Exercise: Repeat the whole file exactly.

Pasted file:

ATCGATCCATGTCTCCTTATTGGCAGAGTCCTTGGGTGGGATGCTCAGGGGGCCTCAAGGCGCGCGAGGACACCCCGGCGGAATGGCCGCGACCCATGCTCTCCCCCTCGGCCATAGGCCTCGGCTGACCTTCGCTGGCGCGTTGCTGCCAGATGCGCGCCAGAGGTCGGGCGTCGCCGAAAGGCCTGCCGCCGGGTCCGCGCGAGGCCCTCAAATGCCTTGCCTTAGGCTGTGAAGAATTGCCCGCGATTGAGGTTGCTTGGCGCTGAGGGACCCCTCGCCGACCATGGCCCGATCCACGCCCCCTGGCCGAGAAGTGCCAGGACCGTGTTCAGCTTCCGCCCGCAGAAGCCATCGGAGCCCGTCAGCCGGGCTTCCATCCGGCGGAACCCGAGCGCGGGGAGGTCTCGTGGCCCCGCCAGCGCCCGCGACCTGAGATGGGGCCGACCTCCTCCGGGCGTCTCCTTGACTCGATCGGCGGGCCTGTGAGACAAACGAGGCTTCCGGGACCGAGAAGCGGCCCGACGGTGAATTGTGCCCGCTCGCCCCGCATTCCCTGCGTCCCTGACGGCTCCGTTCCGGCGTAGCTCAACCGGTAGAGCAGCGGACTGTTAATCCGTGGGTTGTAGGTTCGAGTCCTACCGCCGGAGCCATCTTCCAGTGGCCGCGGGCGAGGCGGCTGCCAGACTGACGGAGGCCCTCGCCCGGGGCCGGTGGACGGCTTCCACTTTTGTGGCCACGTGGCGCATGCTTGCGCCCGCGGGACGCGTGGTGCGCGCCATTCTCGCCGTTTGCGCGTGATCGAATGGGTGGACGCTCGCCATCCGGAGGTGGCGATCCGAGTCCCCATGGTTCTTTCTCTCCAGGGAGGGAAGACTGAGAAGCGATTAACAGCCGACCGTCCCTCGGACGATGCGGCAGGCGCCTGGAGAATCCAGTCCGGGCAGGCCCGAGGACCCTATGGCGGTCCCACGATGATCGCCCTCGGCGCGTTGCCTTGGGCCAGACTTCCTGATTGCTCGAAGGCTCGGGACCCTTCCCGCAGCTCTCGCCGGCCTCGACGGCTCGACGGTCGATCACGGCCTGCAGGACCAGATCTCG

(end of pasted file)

ATCGATCCATGTCTCCTTATTGGCAGAGTCCTTGGGTGGGATGCTCAGGGGGCCTCAAGGCGCGCGAGGACACCCCGGCGGAATGGCCGCGACCCATGCTCTCCCCCTCGGCCATAGGCCTCGGCTGACCTTCGCTGGCGCGTTGCTGCCAGATGCGCGCCAGAGGTCGGGCGTCGCCGAAAGGCCTGCCGCCGGGTCCGCGCGAGGCCCTCAAATGCCTTGCCTTAGGCTGTGAAGAATTGCCCGCGATTGAGGTTGCTTGGCGCTGAGGGACCCCTCGCCGACCATGGCCCGATCCACGCCCCCTGGCCGAGAAGTGCCAGGACCGTGTTCAGCTTCCGCCCGCAGAAGCCATCGGAGCCCGTCAGCCGGGCTTCCATCCGGCGGAACCCGAGCGCGGGGAGGTCTCGTGGCCCCGCCAGCGCCCGCGACCTGAGATGGGGCCGACCTCCTCCGGGCGTCTCCTTGACTCGATCGGCGGGCCTGTGAGACAAACGAGGCTTCCGGGACCGAGAAGCGGCCCGACGGTGAATTGTGCCCGCTCGCCCCGCATTCCCTGCGTCCCTGACGGCTCCGTTCCGGCGTAGCTCAACCGGTAGAGCAGCGGACTGTTAATCCGTGGGTTGTAGGTTCGAGTCCTACCGCCGGAGCCATCTTCCAGTGGCCGCGGGCGAGGCGGCTGCCAGACTGACGGAGGCCCTCGCCCGGGGCCGGTGGACGGCTTCCACTTTTGTGGCCACGTGGCGCATGCTTGCGCCCGCGGGACGCGTGGTGCGCGCCATTCTCGCCGTTTGCGCGTGATCGAATGGGTGGACGCTCGCCATCCGGAGGTGGCGATCCGAGTCCCCATGGTTCTTTCTCTCCAGGGAGGGAAGACTGAGAAGCGATTAACAGCCGACCGTCCCTCGGACGATGCGGCAGGCGCCTGGAGAATCCAGTCCGGGCAGGCCCGAGGACCCTATGGCGGTCCCACGATGATCGCCCTCGGCGCGTTGCCTTGGGCCAGACTTCCTGATTGCTCGAAGGCTCGGGACCCTTCCCGCAGCTCTCGCCGGCCTCGACGGCTCGACGGTCGATCACGGCCTGCAGGACCAGATCTCG